a walk

The seafood pasta from last night has defeated Kalle.
That means I have a lonely breakfast at the bakery and then head past gardens wrapped in wild wine and over olives fallen on the street. A path I found online starts on the edge of the village and continues upwards. Some butterflies between the trees, colorful beehives line the road.
After a while the lovely path ends on a wider gravel road. Luckily there's not much traffic but the ground is covered in thick marble dust that sends up fluffy clouds from under my feet. Pines and other plants have turned gray. Ahead I see huge yellow machinery chewing holes in the landscape. No-one is bothered by a tourist louring around. The road goes straight through the quarry and up from the other side. A lot of dust and noise.
Signs on the boulders celebrate the entrance to the Marble Beach. There's free parking. In the middle of the bay docks a ship and trucks carry marble blocks on board. A noisy business. A couple sits on a rock, enjoying the racket, dust and a cigarette. I feel no urge to stop here. A bit further is a more quiet beach when five barking dogs can be excluded. The beach itself is cordoned off by a fence. The dusty road continues.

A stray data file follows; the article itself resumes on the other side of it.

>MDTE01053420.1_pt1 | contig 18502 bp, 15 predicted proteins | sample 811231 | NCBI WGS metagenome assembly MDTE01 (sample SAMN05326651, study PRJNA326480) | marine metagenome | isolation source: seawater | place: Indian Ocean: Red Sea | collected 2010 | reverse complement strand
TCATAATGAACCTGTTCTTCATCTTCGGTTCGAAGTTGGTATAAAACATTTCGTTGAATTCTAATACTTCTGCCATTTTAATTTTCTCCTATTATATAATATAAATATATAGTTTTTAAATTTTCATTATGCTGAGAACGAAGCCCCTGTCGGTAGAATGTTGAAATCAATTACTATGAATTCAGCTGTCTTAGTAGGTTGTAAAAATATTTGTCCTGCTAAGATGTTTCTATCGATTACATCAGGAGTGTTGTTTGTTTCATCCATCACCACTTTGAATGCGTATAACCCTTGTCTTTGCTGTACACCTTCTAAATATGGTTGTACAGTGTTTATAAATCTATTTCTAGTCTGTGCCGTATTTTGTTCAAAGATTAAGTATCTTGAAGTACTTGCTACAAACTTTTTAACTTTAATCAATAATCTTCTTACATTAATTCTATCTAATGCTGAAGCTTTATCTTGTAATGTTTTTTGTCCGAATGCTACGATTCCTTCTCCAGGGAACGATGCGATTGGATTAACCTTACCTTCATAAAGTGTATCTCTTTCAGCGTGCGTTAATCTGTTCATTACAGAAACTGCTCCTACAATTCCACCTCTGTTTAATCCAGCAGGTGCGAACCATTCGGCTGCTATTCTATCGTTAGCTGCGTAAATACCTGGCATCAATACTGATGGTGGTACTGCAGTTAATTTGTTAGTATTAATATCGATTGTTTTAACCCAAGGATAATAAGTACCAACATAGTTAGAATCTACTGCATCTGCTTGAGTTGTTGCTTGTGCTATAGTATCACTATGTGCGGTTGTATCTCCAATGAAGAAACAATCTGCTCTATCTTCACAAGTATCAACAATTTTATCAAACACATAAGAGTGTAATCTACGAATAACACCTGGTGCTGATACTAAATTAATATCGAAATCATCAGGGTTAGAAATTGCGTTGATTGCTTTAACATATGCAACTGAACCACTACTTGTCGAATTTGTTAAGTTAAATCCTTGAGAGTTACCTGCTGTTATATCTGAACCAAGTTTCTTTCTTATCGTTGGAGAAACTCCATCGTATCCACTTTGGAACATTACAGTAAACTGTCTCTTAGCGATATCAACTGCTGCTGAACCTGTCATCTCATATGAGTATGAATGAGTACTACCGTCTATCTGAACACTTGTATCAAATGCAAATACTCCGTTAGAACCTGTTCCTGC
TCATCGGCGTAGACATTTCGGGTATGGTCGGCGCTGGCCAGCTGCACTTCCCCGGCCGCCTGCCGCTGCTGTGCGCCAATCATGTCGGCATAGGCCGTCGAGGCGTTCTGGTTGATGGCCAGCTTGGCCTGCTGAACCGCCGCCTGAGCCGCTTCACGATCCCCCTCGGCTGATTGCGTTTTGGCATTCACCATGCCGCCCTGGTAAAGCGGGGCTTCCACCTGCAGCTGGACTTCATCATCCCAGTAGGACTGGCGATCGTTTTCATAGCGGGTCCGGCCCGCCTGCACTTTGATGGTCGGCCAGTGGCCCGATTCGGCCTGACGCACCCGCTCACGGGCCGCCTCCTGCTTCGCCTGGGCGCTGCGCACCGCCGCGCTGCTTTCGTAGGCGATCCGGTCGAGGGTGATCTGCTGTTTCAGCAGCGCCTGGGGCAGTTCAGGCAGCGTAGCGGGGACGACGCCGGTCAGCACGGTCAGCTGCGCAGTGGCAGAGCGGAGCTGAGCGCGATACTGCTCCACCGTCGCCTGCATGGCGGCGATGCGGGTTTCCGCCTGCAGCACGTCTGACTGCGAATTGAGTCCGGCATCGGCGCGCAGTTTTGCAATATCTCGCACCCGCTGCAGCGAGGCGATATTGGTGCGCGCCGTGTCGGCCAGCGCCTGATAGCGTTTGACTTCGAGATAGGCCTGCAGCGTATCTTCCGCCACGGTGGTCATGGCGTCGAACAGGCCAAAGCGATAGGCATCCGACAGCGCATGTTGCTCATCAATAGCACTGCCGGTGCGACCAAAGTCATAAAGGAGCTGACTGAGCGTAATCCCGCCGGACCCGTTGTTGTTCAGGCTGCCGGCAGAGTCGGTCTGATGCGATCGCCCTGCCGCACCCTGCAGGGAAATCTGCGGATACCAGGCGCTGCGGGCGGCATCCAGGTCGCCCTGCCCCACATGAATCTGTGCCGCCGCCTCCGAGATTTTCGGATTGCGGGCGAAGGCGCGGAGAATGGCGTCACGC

I spot a trail behind a tired barrier. There's an olive grove and a couple of houses, their shutters firmly shut. I sit under a tree, have a snack and listen to the birds. Finally no noise.
Towards the end of the trail there's another beach with some kind of resort. I hear someone raking the paths but see nobody. Only peacocks walk between the bushes. So I change clothes next to a sign that convinces people not to go swimming. Nothing bad happens.
The final part of the trail goes above the sea and is again nice. Greeks have already been here and brought cigarette buts.
In the accommodation there's again disco and no room for bird song or my own thoughts.
a reading day
leaving the island

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